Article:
Uranian  

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Kunstformen der Natur (1904) by Ernst Haeckel
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Kunstformen der Natur (1904) by Ernst Haeckel

Uranian is a nineteenth century term that referred to a person of a third sex — originally, someone with "a female psyche in a male body" who is sexually attracted to men, and later extended to cover homosexual gender variant females, and a number of other sexual types. It is believed to be an English adaptation of the German word Urning, which was first published by activist Karl Heinrich Ulrichs in 1864 and 1865 in a series of five booklets which were collected under the title Forschungen über das Räthsel der mannmännlichen Liebe ("The Riddle of Man-Manly Love"). Ulrich developed his terminology before the first public use of the term "homosexual", which appeared in 1869 in a pamphlet published anomymously by Karl-Maria Kertbeny.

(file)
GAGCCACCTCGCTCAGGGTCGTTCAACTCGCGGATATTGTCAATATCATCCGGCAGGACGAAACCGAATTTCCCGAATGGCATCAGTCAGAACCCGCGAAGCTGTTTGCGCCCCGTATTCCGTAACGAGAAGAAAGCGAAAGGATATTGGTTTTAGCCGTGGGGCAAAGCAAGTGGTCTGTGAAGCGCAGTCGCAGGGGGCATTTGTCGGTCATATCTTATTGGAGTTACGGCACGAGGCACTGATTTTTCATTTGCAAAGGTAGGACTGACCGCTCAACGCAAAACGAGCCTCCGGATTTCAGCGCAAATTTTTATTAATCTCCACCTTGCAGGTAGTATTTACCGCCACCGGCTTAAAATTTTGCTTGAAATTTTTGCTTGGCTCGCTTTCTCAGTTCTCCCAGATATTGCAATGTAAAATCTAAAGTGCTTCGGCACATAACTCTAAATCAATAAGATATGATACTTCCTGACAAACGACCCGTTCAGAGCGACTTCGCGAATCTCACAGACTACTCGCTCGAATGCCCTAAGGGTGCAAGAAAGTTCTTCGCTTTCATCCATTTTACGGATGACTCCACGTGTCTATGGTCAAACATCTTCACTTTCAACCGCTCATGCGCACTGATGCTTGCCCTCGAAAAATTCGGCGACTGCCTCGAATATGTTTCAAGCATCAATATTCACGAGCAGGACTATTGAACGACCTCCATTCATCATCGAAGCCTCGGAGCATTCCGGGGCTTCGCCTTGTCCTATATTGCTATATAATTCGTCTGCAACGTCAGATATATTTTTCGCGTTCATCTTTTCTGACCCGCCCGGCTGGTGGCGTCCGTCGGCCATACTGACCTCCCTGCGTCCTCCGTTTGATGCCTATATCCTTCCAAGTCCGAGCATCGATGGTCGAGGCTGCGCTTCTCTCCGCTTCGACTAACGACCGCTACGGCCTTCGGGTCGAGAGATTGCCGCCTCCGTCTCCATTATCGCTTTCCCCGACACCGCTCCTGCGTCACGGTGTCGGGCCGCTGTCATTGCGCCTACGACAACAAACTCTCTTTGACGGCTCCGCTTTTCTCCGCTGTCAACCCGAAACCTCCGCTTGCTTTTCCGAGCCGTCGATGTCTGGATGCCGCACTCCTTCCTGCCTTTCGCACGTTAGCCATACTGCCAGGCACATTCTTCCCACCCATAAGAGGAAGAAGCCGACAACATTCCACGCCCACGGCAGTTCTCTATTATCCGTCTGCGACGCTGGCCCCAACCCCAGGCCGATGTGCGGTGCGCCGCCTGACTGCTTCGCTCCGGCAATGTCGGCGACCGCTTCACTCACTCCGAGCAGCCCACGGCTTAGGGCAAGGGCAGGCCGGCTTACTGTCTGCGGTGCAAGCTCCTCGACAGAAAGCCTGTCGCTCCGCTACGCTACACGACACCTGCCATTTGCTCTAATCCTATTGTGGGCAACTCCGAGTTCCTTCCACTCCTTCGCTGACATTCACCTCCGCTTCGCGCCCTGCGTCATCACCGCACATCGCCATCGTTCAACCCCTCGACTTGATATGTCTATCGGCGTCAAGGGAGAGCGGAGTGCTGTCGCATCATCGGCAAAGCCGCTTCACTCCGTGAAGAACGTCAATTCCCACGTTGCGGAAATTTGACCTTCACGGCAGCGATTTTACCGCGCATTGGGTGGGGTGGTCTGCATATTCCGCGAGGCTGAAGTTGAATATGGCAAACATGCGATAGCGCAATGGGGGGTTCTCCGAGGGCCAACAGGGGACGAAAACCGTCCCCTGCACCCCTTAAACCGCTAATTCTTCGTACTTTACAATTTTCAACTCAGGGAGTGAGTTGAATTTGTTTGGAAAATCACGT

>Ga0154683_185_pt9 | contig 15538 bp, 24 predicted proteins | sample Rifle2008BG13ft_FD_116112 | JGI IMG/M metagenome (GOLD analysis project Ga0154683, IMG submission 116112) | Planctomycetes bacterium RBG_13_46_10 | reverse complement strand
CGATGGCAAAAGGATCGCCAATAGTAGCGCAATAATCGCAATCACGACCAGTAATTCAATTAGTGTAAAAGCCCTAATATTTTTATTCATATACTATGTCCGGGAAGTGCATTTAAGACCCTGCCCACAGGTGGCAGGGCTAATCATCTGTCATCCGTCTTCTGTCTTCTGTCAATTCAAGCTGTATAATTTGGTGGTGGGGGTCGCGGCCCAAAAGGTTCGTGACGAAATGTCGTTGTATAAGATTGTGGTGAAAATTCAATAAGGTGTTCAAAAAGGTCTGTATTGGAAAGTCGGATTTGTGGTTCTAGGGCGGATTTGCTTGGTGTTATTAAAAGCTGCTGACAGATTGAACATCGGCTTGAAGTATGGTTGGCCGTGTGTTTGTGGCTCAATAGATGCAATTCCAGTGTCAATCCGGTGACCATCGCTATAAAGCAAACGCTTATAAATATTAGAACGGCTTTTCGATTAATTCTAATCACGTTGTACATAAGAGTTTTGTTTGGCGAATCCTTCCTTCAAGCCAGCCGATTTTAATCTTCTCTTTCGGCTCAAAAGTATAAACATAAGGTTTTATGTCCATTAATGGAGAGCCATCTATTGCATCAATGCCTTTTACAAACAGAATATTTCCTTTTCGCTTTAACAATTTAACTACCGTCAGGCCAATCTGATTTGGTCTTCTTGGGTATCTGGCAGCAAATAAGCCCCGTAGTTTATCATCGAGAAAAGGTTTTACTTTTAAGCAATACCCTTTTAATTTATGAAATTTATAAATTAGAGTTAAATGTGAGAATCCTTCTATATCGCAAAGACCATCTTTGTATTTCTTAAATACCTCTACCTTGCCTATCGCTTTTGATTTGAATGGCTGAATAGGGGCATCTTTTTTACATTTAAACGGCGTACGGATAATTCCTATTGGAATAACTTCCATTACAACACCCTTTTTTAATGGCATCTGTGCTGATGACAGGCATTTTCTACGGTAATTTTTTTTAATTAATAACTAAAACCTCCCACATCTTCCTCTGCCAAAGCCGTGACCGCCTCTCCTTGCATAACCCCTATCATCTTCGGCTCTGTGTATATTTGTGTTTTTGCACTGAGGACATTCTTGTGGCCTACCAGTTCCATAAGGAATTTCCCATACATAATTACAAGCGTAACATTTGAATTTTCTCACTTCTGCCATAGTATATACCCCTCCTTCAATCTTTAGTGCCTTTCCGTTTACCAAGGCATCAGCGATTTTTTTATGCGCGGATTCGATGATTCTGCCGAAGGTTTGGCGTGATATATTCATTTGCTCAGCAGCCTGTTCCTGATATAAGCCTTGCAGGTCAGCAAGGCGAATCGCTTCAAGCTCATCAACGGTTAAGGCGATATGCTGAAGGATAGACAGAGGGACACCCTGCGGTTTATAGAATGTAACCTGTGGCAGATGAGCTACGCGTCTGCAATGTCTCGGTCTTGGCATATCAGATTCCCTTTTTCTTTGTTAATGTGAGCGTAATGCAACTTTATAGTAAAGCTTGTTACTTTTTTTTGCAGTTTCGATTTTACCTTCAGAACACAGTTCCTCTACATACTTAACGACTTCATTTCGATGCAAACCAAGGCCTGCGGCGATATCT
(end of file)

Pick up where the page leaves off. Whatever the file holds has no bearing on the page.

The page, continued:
The term "uranian" was quickly adopted by English-language advocates of homosexual emancipation in the Victorian era, such as Edward Carpenter and John Addington Symonds, who used it to describe a comradely love that would bring about true democracy, uniting the "estranged ranks of society" and breaking down class and gender barriers.

The term also gained currency among a group of Oxford and Cambridge graduates who studied Classics and dabbled in pederastic poetry from the 1870s to the 1930s. The writings of this group are now known by the phrase "Uranian poetry". The art of Henry Scott Tuke and Wilhelm von Gloeden is also sometimes referred to as "Uranian".

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Unless indicated otherwise, the text in this article is either based on Wikipedia article "Uranian" or another language Wikipedia page thereof used under the terms of the GNU Free Documentation License; or on original research by Jahsonic and friends. See Art and Popular Culture's copyright notice.

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